The scientific and public debate around the super trawler FV Margiris, now reflagged as the Abel Tasman, has been significant, lively and at times, heated. The debate has been worth it: the outcome - an amendment to the EPBC Act, passed by the Senate yesterday - is good news for Australian marine life.
The discussion over the super trawler has explored whether we have sufficient scientific knowledge to make a decision, what the environmental and social impacts may be, whether greater efficiency (as represented by the FV Margiris) is socially, economically and ecologically desirable, and how and to what degree public concern should be addressed.
When I wrote my original article for The Conversation on the super trawler, I highlighted the significant uncertainty around the small pelagic fishery. I was troubled that the nature of the targeted animals was not well recognised: they have lower resilience to fishing than other “small pelagics”, such as sardines fished in South Australia.
I was concerned that we lacked estimates of the size of the populations (biomass) for a number of the species and that, where available, the estimates were imprecise. Indeed, the original analysis generating biomass estimates for jack mackerel has now been reviewed. The variation is more clearly acknowledged as is the recognition that the “best” estimates were uncertain.
Finally, the dearth of good information on population structure throughout much of the fishable area meant we were very uncertain about risks and recovery from localised depletions. My professional position was that the scientific uncertainty was sufficiently high that the case for a super trawler in Australia’s southern oceans was weak.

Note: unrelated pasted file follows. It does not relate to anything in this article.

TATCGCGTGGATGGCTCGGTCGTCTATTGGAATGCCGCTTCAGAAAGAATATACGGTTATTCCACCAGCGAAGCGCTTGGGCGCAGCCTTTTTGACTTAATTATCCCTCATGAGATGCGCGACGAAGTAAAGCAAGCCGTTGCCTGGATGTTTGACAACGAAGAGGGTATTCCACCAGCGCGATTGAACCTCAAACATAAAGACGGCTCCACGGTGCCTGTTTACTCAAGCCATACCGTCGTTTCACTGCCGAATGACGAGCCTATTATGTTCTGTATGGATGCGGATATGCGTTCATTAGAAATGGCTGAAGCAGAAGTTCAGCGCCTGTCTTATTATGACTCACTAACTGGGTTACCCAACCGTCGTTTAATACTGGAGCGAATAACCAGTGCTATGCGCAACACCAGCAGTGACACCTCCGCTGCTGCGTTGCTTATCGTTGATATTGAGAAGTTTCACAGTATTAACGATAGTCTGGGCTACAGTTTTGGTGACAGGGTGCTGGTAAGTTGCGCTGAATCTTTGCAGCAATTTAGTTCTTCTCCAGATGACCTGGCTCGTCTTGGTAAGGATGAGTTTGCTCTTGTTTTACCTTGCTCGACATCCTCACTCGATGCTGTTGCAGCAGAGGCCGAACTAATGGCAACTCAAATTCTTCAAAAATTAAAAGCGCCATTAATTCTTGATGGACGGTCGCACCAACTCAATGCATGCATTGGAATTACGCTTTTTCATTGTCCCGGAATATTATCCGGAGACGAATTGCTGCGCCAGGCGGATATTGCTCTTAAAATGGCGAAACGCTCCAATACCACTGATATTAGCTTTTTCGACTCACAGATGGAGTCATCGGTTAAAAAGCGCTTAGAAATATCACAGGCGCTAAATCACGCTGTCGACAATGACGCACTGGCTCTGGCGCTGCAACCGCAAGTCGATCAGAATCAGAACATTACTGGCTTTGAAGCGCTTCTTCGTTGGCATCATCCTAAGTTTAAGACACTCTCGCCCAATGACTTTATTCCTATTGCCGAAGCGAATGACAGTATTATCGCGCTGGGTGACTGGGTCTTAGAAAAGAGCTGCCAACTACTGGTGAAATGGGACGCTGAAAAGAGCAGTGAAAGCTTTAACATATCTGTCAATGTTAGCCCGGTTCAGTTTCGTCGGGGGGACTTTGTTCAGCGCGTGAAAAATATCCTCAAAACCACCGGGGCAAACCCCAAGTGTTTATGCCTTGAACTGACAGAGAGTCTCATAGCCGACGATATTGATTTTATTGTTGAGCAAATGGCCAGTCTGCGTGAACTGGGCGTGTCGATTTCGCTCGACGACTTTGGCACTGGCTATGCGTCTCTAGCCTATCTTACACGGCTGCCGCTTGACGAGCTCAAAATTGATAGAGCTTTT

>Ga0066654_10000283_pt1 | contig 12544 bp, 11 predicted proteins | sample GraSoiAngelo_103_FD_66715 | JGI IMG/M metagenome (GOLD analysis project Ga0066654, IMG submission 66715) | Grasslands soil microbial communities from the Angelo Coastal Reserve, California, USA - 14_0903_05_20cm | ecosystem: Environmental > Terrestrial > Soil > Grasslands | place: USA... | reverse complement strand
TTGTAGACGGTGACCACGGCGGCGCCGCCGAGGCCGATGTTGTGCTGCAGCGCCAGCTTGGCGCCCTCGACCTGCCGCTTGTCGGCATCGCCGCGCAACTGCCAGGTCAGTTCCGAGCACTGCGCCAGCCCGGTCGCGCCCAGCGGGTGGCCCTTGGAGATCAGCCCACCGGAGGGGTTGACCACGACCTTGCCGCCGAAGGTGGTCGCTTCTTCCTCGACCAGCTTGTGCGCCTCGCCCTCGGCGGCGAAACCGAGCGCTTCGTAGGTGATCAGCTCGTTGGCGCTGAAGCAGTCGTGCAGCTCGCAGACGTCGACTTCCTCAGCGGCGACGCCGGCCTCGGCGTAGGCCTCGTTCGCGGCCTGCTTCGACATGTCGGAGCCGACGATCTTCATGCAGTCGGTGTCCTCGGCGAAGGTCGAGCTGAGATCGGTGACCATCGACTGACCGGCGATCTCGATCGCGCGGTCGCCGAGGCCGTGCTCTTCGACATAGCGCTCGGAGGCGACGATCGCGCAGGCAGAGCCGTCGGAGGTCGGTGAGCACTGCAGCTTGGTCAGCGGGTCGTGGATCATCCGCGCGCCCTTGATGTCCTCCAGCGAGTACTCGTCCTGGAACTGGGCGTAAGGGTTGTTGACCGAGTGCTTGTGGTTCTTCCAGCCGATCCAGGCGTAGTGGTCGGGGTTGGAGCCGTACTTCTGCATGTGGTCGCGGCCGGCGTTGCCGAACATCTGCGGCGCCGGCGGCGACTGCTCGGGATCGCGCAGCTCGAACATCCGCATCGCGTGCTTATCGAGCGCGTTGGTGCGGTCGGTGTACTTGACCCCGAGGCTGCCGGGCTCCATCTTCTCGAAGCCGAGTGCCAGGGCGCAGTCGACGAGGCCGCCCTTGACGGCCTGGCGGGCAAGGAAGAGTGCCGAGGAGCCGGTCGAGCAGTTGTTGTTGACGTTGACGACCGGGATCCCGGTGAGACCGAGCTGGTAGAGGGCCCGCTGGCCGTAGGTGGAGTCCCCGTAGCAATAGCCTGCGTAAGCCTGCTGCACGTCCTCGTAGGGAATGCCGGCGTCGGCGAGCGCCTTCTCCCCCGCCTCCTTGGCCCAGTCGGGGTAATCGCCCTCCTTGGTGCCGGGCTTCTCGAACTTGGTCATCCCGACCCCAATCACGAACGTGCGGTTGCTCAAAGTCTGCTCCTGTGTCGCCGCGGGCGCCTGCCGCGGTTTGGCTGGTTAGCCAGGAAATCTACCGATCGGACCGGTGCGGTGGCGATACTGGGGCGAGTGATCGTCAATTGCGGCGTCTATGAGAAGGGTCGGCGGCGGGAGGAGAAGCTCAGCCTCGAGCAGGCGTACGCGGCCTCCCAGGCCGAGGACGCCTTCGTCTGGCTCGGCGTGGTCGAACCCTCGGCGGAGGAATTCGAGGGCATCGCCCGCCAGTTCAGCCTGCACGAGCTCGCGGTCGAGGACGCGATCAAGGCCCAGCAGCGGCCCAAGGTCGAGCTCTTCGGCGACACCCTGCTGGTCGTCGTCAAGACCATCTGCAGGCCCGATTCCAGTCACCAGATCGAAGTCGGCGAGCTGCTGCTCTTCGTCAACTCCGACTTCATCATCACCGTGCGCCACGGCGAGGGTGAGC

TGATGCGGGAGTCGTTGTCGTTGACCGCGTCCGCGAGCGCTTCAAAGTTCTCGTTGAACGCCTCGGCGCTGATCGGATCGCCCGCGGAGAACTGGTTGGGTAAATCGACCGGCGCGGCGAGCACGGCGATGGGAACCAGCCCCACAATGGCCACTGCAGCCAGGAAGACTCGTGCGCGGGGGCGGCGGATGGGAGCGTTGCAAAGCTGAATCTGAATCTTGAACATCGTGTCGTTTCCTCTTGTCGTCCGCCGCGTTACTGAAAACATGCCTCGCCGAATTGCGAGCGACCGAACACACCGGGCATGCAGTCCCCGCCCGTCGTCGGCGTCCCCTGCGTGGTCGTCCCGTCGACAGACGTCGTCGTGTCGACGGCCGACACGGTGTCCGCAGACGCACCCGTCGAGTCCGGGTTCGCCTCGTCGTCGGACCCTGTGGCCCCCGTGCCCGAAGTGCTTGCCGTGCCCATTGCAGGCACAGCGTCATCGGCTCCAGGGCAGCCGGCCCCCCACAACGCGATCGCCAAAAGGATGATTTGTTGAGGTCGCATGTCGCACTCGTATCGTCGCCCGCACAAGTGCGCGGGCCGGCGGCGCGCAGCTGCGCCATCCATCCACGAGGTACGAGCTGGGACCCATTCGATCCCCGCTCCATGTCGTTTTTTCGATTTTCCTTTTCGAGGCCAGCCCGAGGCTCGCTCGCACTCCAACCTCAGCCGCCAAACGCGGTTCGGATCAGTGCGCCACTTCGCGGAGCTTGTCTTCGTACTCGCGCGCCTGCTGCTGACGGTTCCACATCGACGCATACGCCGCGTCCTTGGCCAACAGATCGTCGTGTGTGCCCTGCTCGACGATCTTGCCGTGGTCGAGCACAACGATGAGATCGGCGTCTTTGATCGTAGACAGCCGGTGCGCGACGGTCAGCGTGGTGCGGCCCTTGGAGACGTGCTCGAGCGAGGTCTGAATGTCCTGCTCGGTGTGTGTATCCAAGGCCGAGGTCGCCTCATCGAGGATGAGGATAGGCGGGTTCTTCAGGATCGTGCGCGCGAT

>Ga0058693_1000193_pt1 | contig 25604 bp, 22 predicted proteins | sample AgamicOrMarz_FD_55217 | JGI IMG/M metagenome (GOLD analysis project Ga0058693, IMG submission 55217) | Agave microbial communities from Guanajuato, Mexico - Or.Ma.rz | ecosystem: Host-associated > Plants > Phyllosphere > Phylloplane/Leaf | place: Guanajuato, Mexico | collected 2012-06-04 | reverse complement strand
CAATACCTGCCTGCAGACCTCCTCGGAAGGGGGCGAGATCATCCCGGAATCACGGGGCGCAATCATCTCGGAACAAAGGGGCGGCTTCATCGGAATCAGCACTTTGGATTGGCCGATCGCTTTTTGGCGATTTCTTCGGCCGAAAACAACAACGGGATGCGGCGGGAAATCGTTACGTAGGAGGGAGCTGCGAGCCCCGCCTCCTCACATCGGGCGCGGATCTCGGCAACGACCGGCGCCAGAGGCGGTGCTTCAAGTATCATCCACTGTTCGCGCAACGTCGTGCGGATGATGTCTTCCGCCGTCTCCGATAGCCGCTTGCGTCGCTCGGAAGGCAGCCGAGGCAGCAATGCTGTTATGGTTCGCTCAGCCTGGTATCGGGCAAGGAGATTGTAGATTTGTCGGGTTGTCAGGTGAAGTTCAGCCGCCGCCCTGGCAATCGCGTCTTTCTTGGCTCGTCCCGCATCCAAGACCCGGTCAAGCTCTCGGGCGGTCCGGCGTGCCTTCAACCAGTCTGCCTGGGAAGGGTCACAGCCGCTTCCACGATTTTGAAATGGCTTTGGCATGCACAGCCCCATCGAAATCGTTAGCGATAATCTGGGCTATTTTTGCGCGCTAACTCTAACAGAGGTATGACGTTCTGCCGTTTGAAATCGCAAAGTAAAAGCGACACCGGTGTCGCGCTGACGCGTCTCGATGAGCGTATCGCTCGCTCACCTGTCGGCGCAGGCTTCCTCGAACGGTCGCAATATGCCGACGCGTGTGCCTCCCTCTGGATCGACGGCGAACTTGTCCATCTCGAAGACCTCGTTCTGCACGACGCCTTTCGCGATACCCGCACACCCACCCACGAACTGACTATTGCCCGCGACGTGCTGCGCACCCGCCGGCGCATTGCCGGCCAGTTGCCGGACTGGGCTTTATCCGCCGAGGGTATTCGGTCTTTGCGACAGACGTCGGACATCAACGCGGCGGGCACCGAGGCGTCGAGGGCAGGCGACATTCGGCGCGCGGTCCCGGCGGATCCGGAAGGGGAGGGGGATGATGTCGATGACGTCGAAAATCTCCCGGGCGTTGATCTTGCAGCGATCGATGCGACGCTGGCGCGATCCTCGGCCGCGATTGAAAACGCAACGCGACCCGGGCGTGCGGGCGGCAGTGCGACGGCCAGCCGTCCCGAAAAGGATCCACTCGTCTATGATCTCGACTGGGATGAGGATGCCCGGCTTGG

Australia has now moved beyond the specific question of the FV Margiris super trawler by amending the Environment Protection and Biodiversity Conservation Act (1999). The amendment allows the Minister for the Environment, with agreement from the Minister for Fisheries, to identify a “declared” commercial fishery activity. They can do this where there is “uncertainty about the environmental impacts”, in terms of any or all of the following:
- method of fishing
- type of vessel used
- method of processing/transshipping
The declaration is only applicable to fishing not conducted before September 2012. On an interim basis, it allows the Minister for the Environment to establish an expert panel to assess the proposed commercial fishing activity.
Previously, the Minister for the Environment was largely able to intervene with respect to listed protected species such as Australian sea lions, or as part of assessments of existing Commonwealth fishing activities and state-managed export fisheries. Both of these are reactive responses. For instance, listed species are often already at high risk as a result of their depleted numbers.
The amendment is a very positive outcome for Australia’s oceans. It allows a proactive approach to the exploitation of our marine biodiversity. And it reflects the inherent uncertainty associated with fisheries management.
It is important as it comes at a time when approximately 30% of the world’s fisheries remain overexploited (this includes small pelagics), over-capitalised and over-subsidised. It recognises that significant economic value is derived from the ecological role of fishes retained in marine ecosystems. It also comes at a time when the existing “best management” practices and third party certification have demonstrably [failed to halt over-exploitation]((http://www.sciencedirect.com/science/article/pii/S0308597X12000619).
The changes to the EPBC Act further confirm Australia’s reputation as a global leader in ocean management, building on the establishment of a network of marine reserves throughout Commonwealth waters earlier this year. The amendment also recognises that fish are not simply food and sport, but are wildlife worthy of proactive conservation under the EPBC Act.